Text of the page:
Like in a car, if your vehicle is small you don’t need power steering. But if your vehicle is large you simply must have it. Have you ever been driving a car and the engine died? You can still steer but it’s real hard. Well same for a large boat. (Not fun. Been there, done that.)
Power steering is only one of the many primary-systems on a large boat that will decide weather or not it’s a “go” or “no go” down the river… What I would call “Mission critical” equipment.
It goes like this…
Hull. No float? No go…
Engines. No run? No go…
Drives. No drive? No go…
Power steering… (Can you guess?)
Well I guess this is why they call it a “complete refit.” There’s no way in hell that I can do the hull, drives, engines and props, and still push off from the dock and trust my power steering ram control and ram. Plus the fact that it looked like shit. It was so covered with rust, crude and grime that I was surprised to find two hidden “grease fittings” for the pinion points.
I guess it’s more of a “power assist” steering to be more accurate. But what ever you want to call it, it had to be de-installed and taken home to the bench for a teardown, cleaning and inspection. I would have to say that the other end of the system, the “power steering pump” is ok. Because of the fact that it was connected to the engine, I did all that earlier with the engine rebuild. I cleaned it, tested it, checked the bearings and painted it. Yes the pump was the easy part. I’m talking about the opposite end of the pump. The lines, valve, ram and pinions. (Steering unit)
When taking apart any particular piece of equipment close attention must be paid on how it came apart, because that’s how it needs to go back together again. Unless someone’s been there ahead of you and put it back together wrong. I’ve seen plenty of that on this project to be sure. But with regard to this power steering unit I would have to say no one has so much as touched this sucker in the past 30 years of service. I say this because of several different reasons. First of all it worked. Just barely, and it made a moaning noise, but it did work. The hydraulic fluid was the color of dirt. The grease fittings were rusted shut and void of any grease at all they’re in, and there were no tool marks or scratches on any of the bolts or adjustments. I was pretty sure that I was the first to work on it and that it could come apart and go back together again same-same and work. I hope.
Like any bench project I start with a nice clean well-lit workspace. Kitchen counter and dinner table not advisable, unless you are divorced and live alone. Start with taking plenty of pictures. All sides, all angles. Also take pictures as you disassemble the unit. Lay out the Pisces’s in their order of removal and take more pictures. You’ll need those pictures to get it back together again as well as boor friends and family members later on.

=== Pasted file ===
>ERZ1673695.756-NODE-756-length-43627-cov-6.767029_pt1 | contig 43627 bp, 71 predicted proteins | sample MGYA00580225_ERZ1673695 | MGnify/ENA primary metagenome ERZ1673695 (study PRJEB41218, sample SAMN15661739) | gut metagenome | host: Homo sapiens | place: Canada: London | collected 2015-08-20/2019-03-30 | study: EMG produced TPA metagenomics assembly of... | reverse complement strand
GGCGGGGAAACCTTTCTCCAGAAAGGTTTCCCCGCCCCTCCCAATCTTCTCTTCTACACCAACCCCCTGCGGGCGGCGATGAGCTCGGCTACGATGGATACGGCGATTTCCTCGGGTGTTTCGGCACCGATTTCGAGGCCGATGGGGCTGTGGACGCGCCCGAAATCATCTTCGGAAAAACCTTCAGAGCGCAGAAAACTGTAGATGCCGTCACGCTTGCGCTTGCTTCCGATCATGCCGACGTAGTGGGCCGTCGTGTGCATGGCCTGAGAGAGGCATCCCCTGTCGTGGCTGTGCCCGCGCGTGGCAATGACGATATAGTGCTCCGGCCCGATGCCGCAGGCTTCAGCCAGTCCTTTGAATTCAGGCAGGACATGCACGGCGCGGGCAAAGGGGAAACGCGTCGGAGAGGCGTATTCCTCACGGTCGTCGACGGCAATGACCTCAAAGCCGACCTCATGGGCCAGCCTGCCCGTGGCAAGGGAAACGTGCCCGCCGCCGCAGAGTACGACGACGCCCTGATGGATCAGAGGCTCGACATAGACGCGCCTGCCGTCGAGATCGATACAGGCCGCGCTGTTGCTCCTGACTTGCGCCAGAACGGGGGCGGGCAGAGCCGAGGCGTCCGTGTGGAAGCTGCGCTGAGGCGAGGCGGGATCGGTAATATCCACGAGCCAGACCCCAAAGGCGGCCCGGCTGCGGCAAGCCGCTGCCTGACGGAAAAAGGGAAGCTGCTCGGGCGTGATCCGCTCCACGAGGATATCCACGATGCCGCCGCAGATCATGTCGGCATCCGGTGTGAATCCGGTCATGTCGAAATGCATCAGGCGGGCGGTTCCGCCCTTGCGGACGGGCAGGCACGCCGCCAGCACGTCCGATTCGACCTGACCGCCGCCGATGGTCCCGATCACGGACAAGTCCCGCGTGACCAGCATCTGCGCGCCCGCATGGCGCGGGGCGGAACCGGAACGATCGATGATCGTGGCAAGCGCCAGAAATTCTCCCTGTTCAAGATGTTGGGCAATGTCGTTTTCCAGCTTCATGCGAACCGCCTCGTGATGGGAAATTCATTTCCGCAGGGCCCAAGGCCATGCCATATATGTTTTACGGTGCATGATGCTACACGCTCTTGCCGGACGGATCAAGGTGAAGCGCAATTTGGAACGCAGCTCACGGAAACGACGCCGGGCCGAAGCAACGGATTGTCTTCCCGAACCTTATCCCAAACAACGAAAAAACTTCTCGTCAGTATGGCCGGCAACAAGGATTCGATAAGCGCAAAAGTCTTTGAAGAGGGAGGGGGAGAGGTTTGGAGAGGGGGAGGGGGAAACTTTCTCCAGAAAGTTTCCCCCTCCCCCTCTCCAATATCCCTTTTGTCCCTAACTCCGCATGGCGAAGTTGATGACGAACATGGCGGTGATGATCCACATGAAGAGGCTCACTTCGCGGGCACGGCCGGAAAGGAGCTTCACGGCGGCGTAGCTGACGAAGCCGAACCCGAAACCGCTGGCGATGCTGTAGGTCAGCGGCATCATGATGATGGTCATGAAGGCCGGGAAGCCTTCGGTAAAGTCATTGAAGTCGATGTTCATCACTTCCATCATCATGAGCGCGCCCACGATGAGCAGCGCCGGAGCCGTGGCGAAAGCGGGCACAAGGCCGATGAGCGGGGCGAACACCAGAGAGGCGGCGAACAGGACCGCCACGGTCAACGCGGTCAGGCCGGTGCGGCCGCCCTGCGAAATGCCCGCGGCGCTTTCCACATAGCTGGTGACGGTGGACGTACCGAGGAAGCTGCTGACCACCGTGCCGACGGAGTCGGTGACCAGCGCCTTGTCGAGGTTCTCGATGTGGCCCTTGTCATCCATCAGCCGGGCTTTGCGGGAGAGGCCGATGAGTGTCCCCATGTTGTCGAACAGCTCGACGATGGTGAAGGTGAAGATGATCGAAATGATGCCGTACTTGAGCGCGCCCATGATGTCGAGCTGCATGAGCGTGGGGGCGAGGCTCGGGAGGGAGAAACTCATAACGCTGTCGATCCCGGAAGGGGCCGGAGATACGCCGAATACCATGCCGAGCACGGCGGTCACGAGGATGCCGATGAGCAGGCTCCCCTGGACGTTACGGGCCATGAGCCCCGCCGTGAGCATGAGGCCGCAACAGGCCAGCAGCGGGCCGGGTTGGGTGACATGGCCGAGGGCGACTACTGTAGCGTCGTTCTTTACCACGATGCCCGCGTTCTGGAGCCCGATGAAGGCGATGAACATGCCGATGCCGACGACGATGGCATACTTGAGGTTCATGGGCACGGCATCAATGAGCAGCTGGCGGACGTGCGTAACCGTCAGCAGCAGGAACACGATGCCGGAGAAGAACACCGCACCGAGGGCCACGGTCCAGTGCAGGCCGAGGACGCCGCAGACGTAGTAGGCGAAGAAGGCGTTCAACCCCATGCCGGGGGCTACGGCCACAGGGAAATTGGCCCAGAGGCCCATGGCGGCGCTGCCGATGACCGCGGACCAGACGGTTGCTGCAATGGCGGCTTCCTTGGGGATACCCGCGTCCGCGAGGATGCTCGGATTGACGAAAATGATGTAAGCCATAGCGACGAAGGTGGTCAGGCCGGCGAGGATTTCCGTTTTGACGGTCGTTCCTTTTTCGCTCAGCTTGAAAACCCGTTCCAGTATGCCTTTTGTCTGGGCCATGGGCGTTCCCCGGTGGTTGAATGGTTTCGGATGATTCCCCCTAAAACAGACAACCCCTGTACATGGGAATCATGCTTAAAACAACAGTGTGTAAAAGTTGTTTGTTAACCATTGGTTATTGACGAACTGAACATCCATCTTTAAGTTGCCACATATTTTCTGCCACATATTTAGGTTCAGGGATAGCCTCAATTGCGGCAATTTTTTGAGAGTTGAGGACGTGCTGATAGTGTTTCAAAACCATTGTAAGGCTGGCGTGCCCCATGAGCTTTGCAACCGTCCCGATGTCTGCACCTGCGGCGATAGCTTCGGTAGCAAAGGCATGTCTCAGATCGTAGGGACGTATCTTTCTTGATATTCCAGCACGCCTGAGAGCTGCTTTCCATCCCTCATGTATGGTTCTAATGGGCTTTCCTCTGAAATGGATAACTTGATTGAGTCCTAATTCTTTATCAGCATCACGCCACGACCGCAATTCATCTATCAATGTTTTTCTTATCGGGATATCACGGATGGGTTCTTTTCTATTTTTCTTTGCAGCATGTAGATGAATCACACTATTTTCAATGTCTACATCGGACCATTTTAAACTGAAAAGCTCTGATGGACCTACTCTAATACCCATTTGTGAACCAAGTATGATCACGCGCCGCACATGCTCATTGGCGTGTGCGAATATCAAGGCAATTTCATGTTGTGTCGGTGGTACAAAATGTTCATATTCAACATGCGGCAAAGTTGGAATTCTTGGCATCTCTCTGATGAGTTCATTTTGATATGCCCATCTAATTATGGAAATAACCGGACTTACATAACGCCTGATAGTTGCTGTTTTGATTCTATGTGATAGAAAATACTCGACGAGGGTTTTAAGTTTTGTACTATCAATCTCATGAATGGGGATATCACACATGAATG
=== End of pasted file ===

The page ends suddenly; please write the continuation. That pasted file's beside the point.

Once dissembley is complete you’ll need to take each and every single little component and clean the shit out of it. (No really, shit would be the right word.) Everything is coated with it. Clean it all. Inside and out. Then put it all back together again. I used all fresh new o-rings and assembled it with a nice coat of light machine oil. Repacked all the grease housings and reinstalled that bad boy. There was only one adjustment on the steering unit it’s self. The valve adjustment. I guessed at where it should be at. It took all most 2 full quarts of Dexron III to charge the system. This is due to the long hoses and secondary heat exchanger attached to the return line. We had to fill the pump reservoir, run it and wiggle the helm back and forth. Shut it down and check the dipstick. I must have done that process 5 or 6 times before I filled it up to much and spilled it all over my nice and clean engine compartment. You can easily tell when it’s not full enough yet. The pump will moan and groan like a kid before dinner. Be sure to look for leakage at all the clamp points. Once the steering system was completely charged, every time I started the engine the ships wheel would spin on it’s own to port and stop hard over. Like the ghost of past owner steering us out of harms way… But it was just the valve adjustment on the steering ram and was easily corrected in short order. At first I wasn’t real pleased at the lack of ease of spinning the wheel back and forth. But over the coarse of the next week or so it got better, and then better??? Air in the line? I don’t know. But all I do know is now I have a freshly serviced and trust worthy power steering system that turns with the ease of my little finger.
Like anything I rebuild, I’ll keep a wary eye on this unit till it proves it’s self in the long run. But it sure beets the hell out of spending the big bucks for a new unit or paying someone else to do what I did in a couple of days. I say, “don’t be afraid. Dive right in and give it a shot your self. If I can do it, you can do it too.”
Mike Wolfe Spring 2002.